Catholic Answers

Search Articles


Navigation

Search Scans
Scans by volume
Random Article
Login - advanced access

Collections

1,001 Saints
List of Popes
Art Gallery
Map Room
RSS Feeds RSS

Curricula

Apologetics
Art
Catechetics
Christology
Church Hierarchy
Church History - to 1517 A.D.
Education
Ethics
Hagiography - saints
Homiletics - sermons
Mariology - on Mary
Patrology
Philosophy
Religious Orders
Sacred Scripture
Science

Front Matter — Vol I

Title Page
Copyright & Imprimatur
To the Knights of Columbus
Preface
Contributors
Tables of Abbreviations

Site Status

Articles:11,552
Images:42,348
Links:183,872
Updated:  Aug 12, 2013
prev: Jose Francisco de Isla Jose Francisco de Isla Isleta Pueblo next: Isleta Pueblo

Islam

The religion of Muhammad and of the Qur'an

High Resolution Scan ———————————

Login or register to access high resolution scans and other advanced features.

Registration is Free!

Errata* for Islam:
———————————

Login or register to access the errata and other advanced features.

Registration is Free!


————
* Published by Encyclopedia Press, 1913.

Islam, an Arabic word which, since Mohammed's time, has acquired a religious and technical significance denoting the religion of Mohammed and of the Koran, just as Christianity denotes that of Jesus and of the Gospels, or Judaism that of Moses, the Prophets, and of the Old Testament.

Grammatically, the word Islam is the infinitive of the so-called fourth verbal form of the regular intransitive stem salima, "to be safe", "to be secure", etc. In its second verbal form (sallama) it means "to make some one safe", and "to free", "to make secure", etc. In its third form (salama) it signifies "to make peace", or "to become at peace", i.e. "to be reconciled". In its fourth form (aslama), the infinitive of which is islam, it acquires the sense of "to resign", "to submit oneself", or "to surrender". Hence Islam, in its ethico-religious significance, means the "entire surrender of the will to God", and its professors are called Muslimun (sing. Muslim), which is the participial form, that is "those who have surrendered themselves", or "believers", as opposed to the "rejectors" of the Divine message; who are called Kafirs, Mushriks (that is those who associate various gods with the Deity), or pagans. Historically, of course, to become a Muslim was to become a follower of Mohammed and of his religion; and it is very doubtful whether the earliest Muslims, or followers of Mohammed, had any clear notion of the ethico-religious significance of the term, although its later theological development is entirely consistent and logical. According to the Shafiites (one of the four great Mohammedan schools of theology), Islam, as a principle of the law of God, is "the manifesting of humility or submission, and outward conforming with the law of God, and the taking upon oneself to do or to say as the Prophet has done or said"; and if this outward manifestation of religion is coupled with "a firm and internal belief of the heart", i.e. faith, then it is called Iman. Hence the Mohammedan theological axiom "Islam is with the tongue, and Iman is with the heart." According to the Hanafites (another of the four above-mentioned schools), however, no distinction is to be made between the two terms, as Iman, according to them, is essentially included in Islam. Islam is sometimes divided under two heads of "Faith", or "Iman", and "Practical Religion", or "Din". Faith (Iman) includes a belief in one God, omnipotent, omniscient, all-merciful, the author of all good, and in Mohammed as His prophet, expressed in the formula: "There is no God but God, and Mohammed is the Prophet of God." It includes, also, a belief in the authority and sufficiency of the Koran, in angels, genii, and the devil, in the immortality of the soul, the resurrection, the day of judgment, and in God's absolute decree for good and evil. Practical religion (Din), on the other hand, consists of five observances, viz.: recital of the formula of belief, prayer with ablution, fasting, almsgiving, and the pilgrimage to Mecca. For further details see Koran and Mohammed and Mohammedanism.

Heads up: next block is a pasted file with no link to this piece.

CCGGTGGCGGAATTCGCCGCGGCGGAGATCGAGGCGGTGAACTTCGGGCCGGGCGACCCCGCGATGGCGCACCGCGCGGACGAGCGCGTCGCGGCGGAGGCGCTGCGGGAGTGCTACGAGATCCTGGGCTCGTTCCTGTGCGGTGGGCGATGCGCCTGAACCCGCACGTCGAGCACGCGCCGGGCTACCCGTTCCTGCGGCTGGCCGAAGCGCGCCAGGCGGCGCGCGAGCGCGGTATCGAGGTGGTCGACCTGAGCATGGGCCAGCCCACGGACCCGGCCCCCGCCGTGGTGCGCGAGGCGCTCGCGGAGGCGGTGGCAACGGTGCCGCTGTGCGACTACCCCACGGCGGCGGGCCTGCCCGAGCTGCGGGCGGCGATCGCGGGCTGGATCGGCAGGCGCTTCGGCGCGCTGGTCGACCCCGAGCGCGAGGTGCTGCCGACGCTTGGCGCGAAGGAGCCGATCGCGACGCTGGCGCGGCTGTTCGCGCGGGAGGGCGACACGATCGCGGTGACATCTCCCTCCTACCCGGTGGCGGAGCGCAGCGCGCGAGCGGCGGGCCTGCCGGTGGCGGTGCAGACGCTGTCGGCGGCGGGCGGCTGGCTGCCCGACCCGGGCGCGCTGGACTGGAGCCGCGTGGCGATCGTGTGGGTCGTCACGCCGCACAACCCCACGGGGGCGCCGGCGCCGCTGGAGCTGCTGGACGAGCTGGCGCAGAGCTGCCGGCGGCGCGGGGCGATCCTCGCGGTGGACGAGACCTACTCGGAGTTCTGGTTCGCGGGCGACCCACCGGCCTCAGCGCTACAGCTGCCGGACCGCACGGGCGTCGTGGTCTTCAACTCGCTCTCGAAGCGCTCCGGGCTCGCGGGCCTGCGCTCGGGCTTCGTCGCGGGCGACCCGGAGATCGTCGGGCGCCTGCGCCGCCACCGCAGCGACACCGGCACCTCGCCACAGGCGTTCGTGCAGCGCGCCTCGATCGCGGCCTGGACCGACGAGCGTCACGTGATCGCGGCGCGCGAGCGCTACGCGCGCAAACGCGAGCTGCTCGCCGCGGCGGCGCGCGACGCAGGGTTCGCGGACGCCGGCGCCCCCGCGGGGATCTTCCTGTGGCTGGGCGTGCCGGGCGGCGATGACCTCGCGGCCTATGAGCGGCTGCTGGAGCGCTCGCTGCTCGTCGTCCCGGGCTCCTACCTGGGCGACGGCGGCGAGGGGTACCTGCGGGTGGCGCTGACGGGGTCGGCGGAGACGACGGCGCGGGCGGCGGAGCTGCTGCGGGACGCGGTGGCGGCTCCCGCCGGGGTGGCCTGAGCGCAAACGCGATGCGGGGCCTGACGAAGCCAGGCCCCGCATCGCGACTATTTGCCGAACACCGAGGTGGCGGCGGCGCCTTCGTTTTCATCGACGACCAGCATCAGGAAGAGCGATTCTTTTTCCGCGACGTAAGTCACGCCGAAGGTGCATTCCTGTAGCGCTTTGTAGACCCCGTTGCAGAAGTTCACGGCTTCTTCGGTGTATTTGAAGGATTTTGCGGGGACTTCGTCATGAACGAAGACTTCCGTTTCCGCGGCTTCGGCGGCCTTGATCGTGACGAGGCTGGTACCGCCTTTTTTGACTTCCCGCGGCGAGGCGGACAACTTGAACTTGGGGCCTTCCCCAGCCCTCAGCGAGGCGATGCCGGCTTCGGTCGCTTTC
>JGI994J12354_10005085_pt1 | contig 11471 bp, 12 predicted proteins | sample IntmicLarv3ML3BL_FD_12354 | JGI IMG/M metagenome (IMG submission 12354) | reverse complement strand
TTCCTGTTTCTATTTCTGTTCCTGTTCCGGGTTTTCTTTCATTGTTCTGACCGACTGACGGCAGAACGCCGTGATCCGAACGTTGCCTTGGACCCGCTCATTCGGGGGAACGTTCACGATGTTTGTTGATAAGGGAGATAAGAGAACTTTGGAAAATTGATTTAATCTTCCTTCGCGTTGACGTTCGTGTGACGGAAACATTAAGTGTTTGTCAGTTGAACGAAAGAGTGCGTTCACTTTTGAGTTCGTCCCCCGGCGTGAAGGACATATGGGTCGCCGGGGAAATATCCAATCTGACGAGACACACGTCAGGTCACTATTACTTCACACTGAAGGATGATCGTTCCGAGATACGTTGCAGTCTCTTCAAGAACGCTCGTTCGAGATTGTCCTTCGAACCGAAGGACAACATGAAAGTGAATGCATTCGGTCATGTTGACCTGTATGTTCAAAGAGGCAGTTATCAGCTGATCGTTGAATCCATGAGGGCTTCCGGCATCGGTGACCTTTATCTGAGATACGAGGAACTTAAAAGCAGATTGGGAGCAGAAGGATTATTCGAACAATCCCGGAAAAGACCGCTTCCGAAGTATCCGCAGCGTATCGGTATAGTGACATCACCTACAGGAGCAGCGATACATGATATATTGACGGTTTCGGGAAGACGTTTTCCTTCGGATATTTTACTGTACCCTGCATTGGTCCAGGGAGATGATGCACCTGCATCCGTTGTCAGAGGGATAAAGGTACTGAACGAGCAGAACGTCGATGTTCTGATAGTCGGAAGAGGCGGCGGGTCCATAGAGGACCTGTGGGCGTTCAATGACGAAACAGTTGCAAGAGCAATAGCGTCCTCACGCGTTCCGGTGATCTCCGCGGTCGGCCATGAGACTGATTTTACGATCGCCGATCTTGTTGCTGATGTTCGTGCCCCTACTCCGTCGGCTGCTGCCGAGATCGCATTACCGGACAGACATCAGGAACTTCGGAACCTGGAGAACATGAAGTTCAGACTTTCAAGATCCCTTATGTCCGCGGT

GABRIEL OUSSANI


discuss this article | send to a friend

Discussion on 'Islam'











prev: Jose Francisco de Isla Jose Francisco de Isla Isleta Pueblo next: Isleta Pueblo

Report translation problem

*Description: Copy and paste the phrase with the problem or describe how the trascription can be fixed.
  * denotes required field
Severity:

Featured

Art Gallery
Art Gallery

Catholic Q & A


Popular Subjects
Top 20 Questions

Ask A Faith Question

Quotable Catholics RSS

"The Church has always taken great care that no one should be compelled against his will to embrace the Catholic Faith, because, as Augustine wisely declares: 'except he be willing, man cannot believe'."
-- Leo XIII in his encyclical Immortale Dei (November 1, 1885) quoting Augustine of Hippo, as detailed in the article Religious Toleration

Donations

Latest OCE Discussion



Your usage constitutes agreement with User License :: Permissions :: Copyright © 2014, Catholic Answers.
Site last updated Aug 12, 2013